July 16, 2014 – Look below. Have you seen this image before?
It’s taken from the International Space Station flying over the Earth at night. What looks like three different land areas separated by water is not. What you are seeing here is an image of the Korean peninsula with two areas of China on the left and South Korea to the right. The black area in the middle between China and South Korea is not the Yellow Sea. It’s North Korea. And what appears to be an island in the middle is North Korea’s capital, Pyongyang, a solitary point of light in a sea of darkness.
What can this image tell you? That dogma and political systems can be harmful to the health and technological advancement of a population. It tells you that North Korea is energy poor. Only the elite of the capital city have lighting at nigh while the rest of the country lives in darkness after the Sun sets.
What you can’t see is all of the other issues that beset the 24 million people who live there?
They have no Internet.
Mobile phones don’t work.
There are constant food shortages and famines.
An estimated 200,000 are locked up in enormous concentration camps where they receive no food other than that which they grow or steal, provide slave labor, and are subject to torture.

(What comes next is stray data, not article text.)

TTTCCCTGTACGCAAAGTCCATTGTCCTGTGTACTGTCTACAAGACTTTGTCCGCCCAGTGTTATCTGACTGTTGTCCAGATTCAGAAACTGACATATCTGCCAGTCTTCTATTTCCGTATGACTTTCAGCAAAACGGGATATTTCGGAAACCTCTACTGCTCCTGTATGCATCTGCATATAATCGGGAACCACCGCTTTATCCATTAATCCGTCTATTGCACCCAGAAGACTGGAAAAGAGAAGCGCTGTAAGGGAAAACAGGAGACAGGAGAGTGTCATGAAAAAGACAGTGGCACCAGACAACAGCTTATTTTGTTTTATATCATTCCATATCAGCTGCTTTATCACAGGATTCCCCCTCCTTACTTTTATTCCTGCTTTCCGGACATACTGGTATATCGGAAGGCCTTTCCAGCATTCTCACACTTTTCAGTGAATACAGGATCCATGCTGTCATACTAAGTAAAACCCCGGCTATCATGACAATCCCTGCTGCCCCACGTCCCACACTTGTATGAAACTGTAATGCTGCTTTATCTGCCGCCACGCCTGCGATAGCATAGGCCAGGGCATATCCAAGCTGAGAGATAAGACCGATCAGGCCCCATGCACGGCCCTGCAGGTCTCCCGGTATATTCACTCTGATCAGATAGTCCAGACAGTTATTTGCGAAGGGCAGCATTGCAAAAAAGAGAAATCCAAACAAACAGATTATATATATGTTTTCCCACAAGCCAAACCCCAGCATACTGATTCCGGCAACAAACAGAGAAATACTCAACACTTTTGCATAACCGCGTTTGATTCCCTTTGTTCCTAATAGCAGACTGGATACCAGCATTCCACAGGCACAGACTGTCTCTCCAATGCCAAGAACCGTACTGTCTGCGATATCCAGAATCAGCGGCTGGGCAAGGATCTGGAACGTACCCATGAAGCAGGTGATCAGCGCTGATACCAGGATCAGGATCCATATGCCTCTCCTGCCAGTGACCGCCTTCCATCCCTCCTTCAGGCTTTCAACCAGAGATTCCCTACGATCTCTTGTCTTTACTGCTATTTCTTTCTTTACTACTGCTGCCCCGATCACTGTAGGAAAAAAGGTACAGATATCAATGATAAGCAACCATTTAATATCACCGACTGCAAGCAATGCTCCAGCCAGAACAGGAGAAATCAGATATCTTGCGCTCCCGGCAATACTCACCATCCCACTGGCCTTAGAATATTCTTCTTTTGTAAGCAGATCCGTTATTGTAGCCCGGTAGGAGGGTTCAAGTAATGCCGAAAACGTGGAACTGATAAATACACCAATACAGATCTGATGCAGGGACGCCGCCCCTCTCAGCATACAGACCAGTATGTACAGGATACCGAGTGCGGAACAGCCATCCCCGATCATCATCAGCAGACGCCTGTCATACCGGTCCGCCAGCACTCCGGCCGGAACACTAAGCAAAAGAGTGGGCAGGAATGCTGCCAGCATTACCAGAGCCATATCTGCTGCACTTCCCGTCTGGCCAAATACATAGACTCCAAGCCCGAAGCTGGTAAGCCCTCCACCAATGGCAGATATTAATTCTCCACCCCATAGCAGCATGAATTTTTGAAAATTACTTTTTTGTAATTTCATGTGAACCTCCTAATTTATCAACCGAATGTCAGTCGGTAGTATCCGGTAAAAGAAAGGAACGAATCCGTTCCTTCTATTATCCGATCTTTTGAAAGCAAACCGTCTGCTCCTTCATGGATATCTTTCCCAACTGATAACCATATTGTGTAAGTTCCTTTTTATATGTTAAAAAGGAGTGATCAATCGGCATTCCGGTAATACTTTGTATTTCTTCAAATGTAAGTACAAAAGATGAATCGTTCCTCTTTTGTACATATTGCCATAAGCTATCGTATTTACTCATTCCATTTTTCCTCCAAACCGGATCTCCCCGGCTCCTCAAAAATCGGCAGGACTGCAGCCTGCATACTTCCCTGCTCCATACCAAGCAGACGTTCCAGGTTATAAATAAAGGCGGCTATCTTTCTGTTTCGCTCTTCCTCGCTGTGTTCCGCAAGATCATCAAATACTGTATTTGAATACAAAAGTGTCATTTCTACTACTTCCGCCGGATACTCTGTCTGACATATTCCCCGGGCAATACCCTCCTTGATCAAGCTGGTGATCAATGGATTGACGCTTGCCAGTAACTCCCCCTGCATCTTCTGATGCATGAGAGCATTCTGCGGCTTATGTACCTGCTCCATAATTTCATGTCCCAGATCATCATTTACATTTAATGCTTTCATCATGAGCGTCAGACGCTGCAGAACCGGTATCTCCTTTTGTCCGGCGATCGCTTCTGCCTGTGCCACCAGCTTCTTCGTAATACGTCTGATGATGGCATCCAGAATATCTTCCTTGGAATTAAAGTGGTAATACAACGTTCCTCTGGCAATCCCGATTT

There are very few automobiles and limited public transit.
North Korea’s only economic and political ally is China. But even the Chinese find North Korea a difficult partner.
South Korea, in sharp contrast to the North, is an engine of technological innovation. Same people, same geography, different dogma, different result.
From space other places on Earth appear black at night. The poles, parts of Central Africa and Amazonia, the great deserts of the world. But unlike North Korea, these dark areas are largely devoid of people.
And yet North Korea is not devoid of technological sophistication. In one area alone it is very much a product of the 21st century armed with a nuclear arsenal and ballistic missiles.